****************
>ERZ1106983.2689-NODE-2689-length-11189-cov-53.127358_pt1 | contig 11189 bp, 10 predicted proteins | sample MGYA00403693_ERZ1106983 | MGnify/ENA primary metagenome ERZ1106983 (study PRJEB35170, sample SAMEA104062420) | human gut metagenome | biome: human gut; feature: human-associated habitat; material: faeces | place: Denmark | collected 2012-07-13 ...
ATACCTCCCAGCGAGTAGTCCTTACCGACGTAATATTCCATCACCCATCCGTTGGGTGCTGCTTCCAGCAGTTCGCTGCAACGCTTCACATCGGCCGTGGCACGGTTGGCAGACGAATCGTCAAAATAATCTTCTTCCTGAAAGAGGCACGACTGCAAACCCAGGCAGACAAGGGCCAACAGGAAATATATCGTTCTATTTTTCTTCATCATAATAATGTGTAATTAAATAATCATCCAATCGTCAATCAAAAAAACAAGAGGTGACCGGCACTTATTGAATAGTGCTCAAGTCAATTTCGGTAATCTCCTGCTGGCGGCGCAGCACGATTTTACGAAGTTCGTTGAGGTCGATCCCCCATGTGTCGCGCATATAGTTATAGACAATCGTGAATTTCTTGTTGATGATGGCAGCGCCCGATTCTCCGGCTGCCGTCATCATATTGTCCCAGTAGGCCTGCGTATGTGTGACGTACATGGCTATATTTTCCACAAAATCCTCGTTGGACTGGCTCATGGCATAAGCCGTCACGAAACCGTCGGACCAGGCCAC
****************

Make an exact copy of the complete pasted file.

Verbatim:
>ERZ1106983.2689-NODE-2689-length-11189-cov-53.127358_pt1 | contig 11189 bp, 10 predicted proteins | sample MGYA00403693_ERZ1106983 | MGnify/ENA primary metagenome ERZ1106983 (study PRJEB35170, sample SAMEA104062420) | human gut metagenome | biome: human gut; feature: human-associated habitat; material: faeces | place: Denmark | collected 2012-07-13 ...
ATACCTCCCAGCGAGTAGTCCTTACCGACGTAATATTCCATCACCCATCCGTTGGGTGCTGCTTCCAGCAGTTCGCTGCAACGCTTCACATCGGCCGTGGCACGGTTGGCAGACGAATCGTCAAAATAATCTTCTTCCTGAAAGAGGCACGACTGCAAACCCAGGCAGACAAGGGCCAACAGGAAATATATCGTTCTATTTTTCTTCATCATAATAATGTGTAATTAAATAATCATCCAATCGTCAATCAAAAAAACAAGAGGTGACCGGCACTTATTGAATAGTGCTCAAGTCAATTTCGGTAATCTCCTGCTGGCGGCGCAGCACGATTTTACGAAGTTCGTTGAGGTCGATCCCCCATGTGTCGCGCATATAGTTATAGACAATCGTGAATTTCTTGTTGATGATGGCAGCGCCCGATTCTCCGGCTGCCGTCATCATATTGTCCCAGTAGGCCTGCGTATGTGTGACGTACATGGCTATATTTTCCACAAAATCCTCGTTGGACTGGCTCATGGCATAAGCCGTCACGAAACCGTCGGACCAGGCCAC